by Michael Wells
Early Sunday morning or late Saturday night whichever works best for you? I had the distinct pleasure of spending most of Saturday alone with Brady. Sherrie spent Friday night at home and took care of several personal items on Saturday. I was with my son from the time he woke up until his Grandparents (Jan & Gary) arrived at the hospital around 5:00pm.
It was a wonderful day! Brady was off his IV pumps virtually all day long and this enabled us to go for several walks. In fact, I didn’t get a chance to even shower until after 3:00pm when Brady was napping. It was really a fun (if not a little odorous) day!
On the medical side, Brady is doing just about as perfect as he can. His vitals are excellent and while I don’t have the latest CBC results (Saturday was a “Holiday” for Brady’s blood work) they are all headed in the right direction. Today I gave him a bath, helped changed his surgical dressing and assisted with a respiratory treatment. And I am happy to report everything went rather well.
Jan and Gary stayed with Brady this evening so Sherrie and I could go out to dinner. I mentioned my son Stephen gave us a gift certificate to The Frog and The Peach. It was very generous of him and it was just great to get out of this hospital with my wife for a few hours.
At least I think it was my wife I had dinner with? One of the personal items Sherrie attended to today was a trip to the hair stylist and I must say she returned looking drop dead gorgeous, if not just a little bit blonder. The inserted photo was taken tonight and I think you will agree she is just beautiful!
So all and all Saturday was a fantastic day spent with Brady and Sherrie. If I got to see my two other children (Jennifer & Stephen) it would have been just perfect. It’s now definitely early Sunday morning and I should try to get some sleep; until tomorrow your prayers, hugs and thoughts are becoming a magical part of Brady’s life and sincerely appreciated…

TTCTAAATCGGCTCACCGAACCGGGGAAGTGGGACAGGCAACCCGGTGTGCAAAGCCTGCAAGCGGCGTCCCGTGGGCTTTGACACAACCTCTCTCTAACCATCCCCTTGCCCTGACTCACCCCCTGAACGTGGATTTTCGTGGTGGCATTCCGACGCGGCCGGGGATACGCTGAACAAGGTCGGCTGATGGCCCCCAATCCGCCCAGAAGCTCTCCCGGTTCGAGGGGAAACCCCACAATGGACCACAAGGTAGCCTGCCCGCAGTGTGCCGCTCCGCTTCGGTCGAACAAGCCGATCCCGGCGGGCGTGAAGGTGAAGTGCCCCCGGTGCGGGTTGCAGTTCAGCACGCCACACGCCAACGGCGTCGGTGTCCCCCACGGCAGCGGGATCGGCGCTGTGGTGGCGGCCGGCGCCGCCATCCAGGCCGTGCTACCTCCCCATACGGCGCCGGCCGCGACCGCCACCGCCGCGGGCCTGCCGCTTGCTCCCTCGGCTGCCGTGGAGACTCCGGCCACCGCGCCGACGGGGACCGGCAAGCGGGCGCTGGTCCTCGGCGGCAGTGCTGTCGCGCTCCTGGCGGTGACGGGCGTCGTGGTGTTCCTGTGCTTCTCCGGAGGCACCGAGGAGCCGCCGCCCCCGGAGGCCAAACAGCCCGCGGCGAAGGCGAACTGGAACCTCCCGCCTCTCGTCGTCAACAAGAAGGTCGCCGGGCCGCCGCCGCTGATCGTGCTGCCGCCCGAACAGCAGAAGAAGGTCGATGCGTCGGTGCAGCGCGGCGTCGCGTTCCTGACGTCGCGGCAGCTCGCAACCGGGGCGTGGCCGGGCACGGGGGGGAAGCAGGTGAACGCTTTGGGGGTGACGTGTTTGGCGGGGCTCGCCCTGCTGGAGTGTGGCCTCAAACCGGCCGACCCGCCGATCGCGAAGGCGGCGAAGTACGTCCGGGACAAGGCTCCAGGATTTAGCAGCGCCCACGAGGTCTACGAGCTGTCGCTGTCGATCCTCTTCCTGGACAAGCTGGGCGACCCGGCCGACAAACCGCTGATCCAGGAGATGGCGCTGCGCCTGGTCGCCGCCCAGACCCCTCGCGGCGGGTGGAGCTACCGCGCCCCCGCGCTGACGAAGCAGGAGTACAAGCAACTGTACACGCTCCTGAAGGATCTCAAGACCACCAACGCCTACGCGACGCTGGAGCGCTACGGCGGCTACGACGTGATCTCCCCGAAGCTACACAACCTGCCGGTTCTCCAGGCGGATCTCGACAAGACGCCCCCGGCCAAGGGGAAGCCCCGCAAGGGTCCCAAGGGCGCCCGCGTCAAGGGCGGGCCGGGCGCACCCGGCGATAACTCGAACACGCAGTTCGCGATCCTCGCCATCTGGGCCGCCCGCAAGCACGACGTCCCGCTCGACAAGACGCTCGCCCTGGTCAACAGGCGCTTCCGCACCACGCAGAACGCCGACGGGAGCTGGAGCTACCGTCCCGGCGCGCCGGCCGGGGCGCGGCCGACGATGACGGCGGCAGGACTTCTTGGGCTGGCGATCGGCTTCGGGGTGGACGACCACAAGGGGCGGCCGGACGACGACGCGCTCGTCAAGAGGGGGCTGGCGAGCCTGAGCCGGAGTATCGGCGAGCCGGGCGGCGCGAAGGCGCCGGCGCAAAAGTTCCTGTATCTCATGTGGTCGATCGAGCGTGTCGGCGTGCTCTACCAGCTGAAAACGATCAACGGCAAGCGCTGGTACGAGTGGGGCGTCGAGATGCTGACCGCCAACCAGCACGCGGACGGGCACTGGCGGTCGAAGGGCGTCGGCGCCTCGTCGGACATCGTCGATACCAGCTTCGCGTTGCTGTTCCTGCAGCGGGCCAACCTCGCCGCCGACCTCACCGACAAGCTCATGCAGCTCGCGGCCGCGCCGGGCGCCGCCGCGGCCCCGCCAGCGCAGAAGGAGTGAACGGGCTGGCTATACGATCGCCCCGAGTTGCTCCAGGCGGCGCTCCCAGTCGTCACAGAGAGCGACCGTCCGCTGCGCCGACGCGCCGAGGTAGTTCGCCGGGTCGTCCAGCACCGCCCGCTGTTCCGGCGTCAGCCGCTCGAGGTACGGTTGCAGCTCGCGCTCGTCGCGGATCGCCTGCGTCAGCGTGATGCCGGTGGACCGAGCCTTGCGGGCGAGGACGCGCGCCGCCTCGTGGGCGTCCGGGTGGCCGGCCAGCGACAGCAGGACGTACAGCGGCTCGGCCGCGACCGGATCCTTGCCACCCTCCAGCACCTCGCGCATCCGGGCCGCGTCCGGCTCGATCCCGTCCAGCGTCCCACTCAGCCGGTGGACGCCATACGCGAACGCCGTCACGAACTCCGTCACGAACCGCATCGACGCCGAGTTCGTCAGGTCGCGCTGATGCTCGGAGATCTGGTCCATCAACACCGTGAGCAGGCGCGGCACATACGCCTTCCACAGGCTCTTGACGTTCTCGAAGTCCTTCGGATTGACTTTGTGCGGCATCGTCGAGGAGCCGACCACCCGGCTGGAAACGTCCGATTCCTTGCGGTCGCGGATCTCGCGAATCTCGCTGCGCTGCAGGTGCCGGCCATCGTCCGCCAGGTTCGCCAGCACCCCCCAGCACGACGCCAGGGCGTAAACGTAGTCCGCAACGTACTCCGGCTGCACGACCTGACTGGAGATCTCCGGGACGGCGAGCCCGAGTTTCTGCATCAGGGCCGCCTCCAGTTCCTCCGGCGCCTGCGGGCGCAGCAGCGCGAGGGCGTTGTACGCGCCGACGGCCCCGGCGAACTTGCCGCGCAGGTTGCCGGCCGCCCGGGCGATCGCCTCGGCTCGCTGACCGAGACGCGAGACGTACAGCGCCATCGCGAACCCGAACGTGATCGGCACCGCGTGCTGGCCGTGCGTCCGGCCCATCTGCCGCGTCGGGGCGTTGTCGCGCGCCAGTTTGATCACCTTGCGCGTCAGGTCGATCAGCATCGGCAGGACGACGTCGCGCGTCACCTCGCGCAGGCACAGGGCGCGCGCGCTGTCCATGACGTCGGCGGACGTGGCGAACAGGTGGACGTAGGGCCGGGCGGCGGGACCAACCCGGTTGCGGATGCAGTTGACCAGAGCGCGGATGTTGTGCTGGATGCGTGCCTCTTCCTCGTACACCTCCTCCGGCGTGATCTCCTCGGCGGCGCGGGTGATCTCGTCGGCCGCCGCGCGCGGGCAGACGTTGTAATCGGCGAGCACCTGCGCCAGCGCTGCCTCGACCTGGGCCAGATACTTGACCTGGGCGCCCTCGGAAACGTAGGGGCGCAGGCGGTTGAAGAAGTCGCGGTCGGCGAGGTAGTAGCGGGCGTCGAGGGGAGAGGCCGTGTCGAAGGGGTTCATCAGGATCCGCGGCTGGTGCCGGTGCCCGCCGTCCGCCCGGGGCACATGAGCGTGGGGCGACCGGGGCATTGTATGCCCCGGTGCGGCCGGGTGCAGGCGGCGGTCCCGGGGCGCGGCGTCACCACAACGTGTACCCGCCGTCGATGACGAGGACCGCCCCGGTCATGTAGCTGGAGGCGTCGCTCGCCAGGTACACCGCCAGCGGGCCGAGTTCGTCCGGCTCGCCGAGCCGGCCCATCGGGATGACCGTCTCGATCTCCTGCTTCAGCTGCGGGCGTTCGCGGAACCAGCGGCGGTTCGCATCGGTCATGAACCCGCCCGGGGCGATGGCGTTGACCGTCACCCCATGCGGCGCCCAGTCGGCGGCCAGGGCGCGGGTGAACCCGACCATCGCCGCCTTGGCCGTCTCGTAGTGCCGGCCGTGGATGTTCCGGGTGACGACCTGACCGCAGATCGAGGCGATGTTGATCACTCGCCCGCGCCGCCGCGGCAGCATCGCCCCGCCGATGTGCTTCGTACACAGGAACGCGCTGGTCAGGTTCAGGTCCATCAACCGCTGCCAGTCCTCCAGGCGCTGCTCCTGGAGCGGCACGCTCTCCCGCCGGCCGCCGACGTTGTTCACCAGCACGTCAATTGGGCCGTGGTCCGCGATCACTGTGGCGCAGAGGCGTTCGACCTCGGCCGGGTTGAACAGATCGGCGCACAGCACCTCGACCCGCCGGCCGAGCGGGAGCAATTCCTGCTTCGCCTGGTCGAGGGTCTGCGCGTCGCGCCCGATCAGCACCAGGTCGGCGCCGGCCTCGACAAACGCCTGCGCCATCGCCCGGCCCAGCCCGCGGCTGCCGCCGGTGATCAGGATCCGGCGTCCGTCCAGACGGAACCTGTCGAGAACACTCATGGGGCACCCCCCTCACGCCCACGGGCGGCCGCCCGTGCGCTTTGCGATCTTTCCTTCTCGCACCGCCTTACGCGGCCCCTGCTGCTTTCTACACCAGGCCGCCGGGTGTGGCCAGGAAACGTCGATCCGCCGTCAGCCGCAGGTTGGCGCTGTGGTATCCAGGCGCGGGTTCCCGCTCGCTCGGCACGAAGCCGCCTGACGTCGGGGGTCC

For those of you not living in the Northeast; it’s a cold, dark, rainy January day but here inside Brady’s hospital room it’s a bright cheerful world illuminated by just about the most adorable little boy in the world; Brady! He’s napping, Sherrie has not arrived yet and I have time to think.
This is the time that causes me much emotional difficulty. I am a very fortunate man. I have 3 beautiful, intelligent children, a loving wife and fairly satisfying life. It’s just damn leukemia which is causing me so much angst. To see Brady you would really think he is just a normal healthy baby. He is so full of life, so happy, so inquisitive, so bright, so pleasant it just doesn’t make any sense. It breaks my heart to have him go through all this pain and suffering with still such a long and arduous journey ahead of him. It’s just difficult and today as I sit in a dark hospital room listening to Nora Jones singing sad song after sad song it almost more than I can bear. I think I need to change the radio station or perhaps just turn it off.
Sherrie just arrived (in the nick of time) so good-bye for now.
9:00pm and I am home and hopefully will get some sleep tonight. I swear is it not possible to sleep in the hospital. Anyway, shortly after Sherrie arrived at the hospital Brady woke up and we had lunch together. We spent the rest of the day walking around the hospital and I left the hospital about an hour ago. God, it’s so nice to have no drama just a quiet non eventful Sunday – just outstanding!
It’s still cold, rainy and definitely dark; so, before I start listening to sad songs and get all melancholy again I’m going to call it a night. Before I do; the photo insert is Brady wearing one of his nurse’s glasses; he is cute! Your hugs, thoughts and prayers are keeping Brady healthy and happy so please continue them and thank you…
“8 Years Later—Still No Cure for Pediatric Cancer” is a series of posts revisiting the journal kept by Sherrie and Michael Wells during the cancer diagnosis and treatment of their son, Brady Michael. Hopefully these entires will provide an understanding of the journey families face when dealing with these horrific diseases and of the important work the Hugs for Brady Foundation does.
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